1. Don't wake up early and sleep late. Maybe towards the last week you want to wake up around the time you'd take your exam (ie if it's at 8AM, then 7:30) to get used to it, but maybe 8:30 AM you wake up, eat/shower/etc. Around 9 AM work on doing practice questions and reading the answers for each of them...do that for 2 hours. TAKE A BREAK, ie 15 min. Then go another 2 hours of questions. THEN take a 30 min lunch break- leave your study area, eat and watch tv/netflix 20min show/youtube, whatever. Then another 2 hours of reading/studying. 15 min break...etc. In the evening, go exercise for 20-30 min. Maybe listen to music then or a goljan audio file. Then REVIEW. Go to sleep around 9 or so. Repeat.
    I did a practice exam every 2 weeks. Those days it was dedicated to taking and reviewing the test. Don't go studying more than what's on the exam that day.
    In the beginning I would take 1 day of each week a day off or a half day, depending on how I felt.
    Try to stay relaxed. For the most part, I don't get stressed out that often, but THIS EXAM, good heavens...every time I took a practice exam, panic and nerves got the better of me every time. It was that bad that I took 8-9w instead of the 6 w I planned.
    Have things to look forward to at the end of the day, so that way you can do all the work you need to and watch that show or w/e.

    You can do it. It's hard, especially when you feel less motivated to do so. Just remember that it will be over soon and you'll barely remember what or how you studied.. it's been almost 1 yr since I took it and I can't remember all of the 8-9 w that I spent. I just remember getting GERD because of it and seeing the PASS when I got my score back. Just keep in mind that if you can get a good step 1 score, you have a better chance of matching with all other things set aside from that. It's bad enough that there are more applicants than residencies, and I don't know what you're interested in, but don't let your procrastination become something of a regret in the end. GL!!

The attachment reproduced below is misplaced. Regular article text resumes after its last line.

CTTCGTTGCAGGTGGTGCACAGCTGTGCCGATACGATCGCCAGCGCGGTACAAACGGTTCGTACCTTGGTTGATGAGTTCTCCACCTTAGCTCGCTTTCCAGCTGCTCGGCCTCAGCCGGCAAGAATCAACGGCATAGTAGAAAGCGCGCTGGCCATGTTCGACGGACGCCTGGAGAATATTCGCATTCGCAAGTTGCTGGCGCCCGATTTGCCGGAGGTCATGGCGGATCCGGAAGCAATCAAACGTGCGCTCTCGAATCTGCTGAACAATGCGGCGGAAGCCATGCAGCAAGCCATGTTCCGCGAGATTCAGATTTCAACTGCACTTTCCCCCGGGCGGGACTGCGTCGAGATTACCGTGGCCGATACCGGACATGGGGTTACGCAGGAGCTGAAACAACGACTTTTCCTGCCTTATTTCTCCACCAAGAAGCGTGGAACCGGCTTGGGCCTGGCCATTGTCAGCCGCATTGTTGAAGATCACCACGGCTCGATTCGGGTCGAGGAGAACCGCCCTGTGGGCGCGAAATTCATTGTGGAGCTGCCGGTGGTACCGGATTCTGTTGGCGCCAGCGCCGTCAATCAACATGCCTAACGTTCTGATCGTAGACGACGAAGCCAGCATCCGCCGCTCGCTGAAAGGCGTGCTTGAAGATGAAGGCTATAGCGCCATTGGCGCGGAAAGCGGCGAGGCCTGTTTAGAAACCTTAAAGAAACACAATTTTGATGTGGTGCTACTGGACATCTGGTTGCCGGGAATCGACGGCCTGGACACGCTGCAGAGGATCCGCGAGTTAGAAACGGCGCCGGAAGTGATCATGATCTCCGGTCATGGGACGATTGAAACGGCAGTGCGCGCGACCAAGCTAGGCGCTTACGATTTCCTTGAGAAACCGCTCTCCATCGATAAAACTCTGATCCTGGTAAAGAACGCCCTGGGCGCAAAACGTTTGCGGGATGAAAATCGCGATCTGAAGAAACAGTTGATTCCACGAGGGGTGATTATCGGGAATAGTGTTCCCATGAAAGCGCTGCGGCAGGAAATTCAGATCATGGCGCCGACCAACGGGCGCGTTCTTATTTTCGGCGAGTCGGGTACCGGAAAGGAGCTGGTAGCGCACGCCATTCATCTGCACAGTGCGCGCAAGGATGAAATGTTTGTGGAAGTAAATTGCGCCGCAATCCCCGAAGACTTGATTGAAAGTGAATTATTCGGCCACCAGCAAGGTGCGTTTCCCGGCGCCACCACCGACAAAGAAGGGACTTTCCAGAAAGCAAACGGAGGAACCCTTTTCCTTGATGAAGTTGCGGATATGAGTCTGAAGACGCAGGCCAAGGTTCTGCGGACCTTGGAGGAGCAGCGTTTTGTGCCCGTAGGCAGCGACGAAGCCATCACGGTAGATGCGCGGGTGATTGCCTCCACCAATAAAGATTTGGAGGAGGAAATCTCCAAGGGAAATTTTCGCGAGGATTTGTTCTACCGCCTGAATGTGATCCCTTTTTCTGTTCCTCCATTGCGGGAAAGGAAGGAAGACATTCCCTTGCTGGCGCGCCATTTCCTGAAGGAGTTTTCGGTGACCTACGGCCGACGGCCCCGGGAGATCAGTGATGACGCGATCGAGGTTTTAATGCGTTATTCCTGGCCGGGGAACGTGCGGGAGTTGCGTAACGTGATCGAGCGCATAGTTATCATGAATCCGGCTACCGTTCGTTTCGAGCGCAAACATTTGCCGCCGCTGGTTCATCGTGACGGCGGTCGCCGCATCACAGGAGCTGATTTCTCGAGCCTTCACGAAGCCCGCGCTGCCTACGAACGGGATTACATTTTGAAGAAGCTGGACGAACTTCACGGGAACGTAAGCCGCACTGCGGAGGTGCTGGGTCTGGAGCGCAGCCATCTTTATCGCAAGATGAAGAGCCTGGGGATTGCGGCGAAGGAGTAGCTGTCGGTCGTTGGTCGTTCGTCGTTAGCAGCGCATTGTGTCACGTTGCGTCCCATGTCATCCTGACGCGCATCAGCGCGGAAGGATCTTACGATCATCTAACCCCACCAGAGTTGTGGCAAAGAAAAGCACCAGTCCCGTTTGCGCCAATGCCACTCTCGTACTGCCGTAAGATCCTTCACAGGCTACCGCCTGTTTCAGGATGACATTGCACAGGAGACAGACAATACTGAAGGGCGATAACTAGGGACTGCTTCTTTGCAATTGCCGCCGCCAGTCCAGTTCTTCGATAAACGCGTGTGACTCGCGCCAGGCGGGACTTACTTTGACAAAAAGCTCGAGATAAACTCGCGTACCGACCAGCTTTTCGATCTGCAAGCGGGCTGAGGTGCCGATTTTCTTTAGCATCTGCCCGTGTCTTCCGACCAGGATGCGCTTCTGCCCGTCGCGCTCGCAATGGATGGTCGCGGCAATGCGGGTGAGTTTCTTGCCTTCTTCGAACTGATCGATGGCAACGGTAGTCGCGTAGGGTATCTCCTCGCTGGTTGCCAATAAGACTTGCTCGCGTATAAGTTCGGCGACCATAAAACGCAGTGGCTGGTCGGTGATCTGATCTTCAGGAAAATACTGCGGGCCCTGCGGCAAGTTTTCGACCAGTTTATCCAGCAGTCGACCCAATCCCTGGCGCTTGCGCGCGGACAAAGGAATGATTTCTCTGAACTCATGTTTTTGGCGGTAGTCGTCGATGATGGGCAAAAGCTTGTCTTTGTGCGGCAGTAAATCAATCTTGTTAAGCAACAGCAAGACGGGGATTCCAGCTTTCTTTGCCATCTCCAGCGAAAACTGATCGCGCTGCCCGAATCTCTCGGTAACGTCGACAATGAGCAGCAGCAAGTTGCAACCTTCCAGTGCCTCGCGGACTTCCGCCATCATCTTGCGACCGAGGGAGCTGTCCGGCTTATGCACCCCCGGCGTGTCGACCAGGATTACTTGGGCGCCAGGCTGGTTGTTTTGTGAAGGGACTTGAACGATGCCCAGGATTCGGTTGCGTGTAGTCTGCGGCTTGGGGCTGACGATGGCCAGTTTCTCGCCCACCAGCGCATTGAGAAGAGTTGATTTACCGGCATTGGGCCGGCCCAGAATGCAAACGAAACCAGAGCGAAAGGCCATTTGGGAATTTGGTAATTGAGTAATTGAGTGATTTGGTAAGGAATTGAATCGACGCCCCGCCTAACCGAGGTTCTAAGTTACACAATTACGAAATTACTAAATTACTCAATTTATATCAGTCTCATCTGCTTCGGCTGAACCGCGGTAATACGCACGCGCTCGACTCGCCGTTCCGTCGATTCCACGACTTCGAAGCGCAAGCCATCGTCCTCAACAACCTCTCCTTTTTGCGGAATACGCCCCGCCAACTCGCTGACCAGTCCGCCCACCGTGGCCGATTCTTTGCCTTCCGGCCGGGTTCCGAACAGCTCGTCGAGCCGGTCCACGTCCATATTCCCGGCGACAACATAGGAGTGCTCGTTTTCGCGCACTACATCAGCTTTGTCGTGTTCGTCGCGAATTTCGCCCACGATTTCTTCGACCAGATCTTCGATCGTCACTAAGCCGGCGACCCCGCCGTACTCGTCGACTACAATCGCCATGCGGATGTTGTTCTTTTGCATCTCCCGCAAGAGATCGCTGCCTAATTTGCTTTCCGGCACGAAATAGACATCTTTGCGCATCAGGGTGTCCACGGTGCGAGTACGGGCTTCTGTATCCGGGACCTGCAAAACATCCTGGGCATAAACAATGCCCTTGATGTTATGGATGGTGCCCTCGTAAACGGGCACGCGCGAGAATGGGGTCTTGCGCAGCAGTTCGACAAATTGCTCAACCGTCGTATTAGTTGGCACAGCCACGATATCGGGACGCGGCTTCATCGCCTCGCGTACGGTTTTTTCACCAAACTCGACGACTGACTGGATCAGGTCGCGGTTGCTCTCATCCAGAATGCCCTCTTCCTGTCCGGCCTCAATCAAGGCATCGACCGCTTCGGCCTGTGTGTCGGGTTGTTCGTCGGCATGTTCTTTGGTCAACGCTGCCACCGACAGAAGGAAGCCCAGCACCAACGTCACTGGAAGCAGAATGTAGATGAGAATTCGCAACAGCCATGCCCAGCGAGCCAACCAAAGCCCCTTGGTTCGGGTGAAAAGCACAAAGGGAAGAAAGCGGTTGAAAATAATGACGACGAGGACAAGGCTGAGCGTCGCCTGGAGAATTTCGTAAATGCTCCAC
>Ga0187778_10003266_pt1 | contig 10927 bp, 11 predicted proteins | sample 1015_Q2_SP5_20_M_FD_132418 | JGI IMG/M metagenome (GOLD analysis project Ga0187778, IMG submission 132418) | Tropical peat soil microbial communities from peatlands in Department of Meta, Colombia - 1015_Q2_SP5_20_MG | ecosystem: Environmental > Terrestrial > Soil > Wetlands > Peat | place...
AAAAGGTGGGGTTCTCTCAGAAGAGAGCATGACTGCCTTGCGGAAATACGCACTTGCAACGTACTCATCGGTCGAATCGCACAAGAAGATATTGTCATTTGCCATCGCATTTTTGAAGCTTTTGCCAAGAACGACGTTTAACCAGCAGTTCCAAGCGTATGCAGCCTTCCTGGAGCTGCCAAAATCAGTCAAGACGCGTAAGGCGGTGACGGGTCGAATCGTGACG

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  11. TheIllusionist

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    get into a routine
     
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  12. Goro

    Faculty 7+ Year Member

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    Sounds like burnout, at a minimum. But this is right on schedule for an MSII.

    I suggest seeing a counselor, and engaging in mindfulness techniques. Also exercise. You need to build up the physical stamina for the ordeal of the exam. Do you get a spring break at all?
     
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  13. Henry101

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    Someone posted a REALLY good post about tier and specialties but it looks like it got deleted. Could you message it to me, kind stranger?
     
  14. JermanH

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    Sometimes in life, there is no motivation to do something. I'm never motivated to make my bed, wash the dishes, or pay my bills --but it's something we have to do. Think of this as another item on your list you must accomplish-despite what you're thoughts are on it. So many people go to 9-5 jobs hating what they do, and they have absolutely no motivation to be there, but they need to feed their families. Think of this as another job. Yes, you might not be motivated to do it--but too bad, it needs to get done.
    It's totally okay to not have motivation--we can't be endless supplies of fuel, and sometimes we do burn out.
    One of my biggest motivations comes with studying with others. Even if you can't find another buddy who is willing to study with you--just surrounding yourself with other people who are studying, this will help you get your nose in a book. Watching other people studying will convince you to do the same ;)

    Good luck! Just remember-this is only 2 months! This moment isn't going to last forever, and you don't want to regret that you didn't try harder :)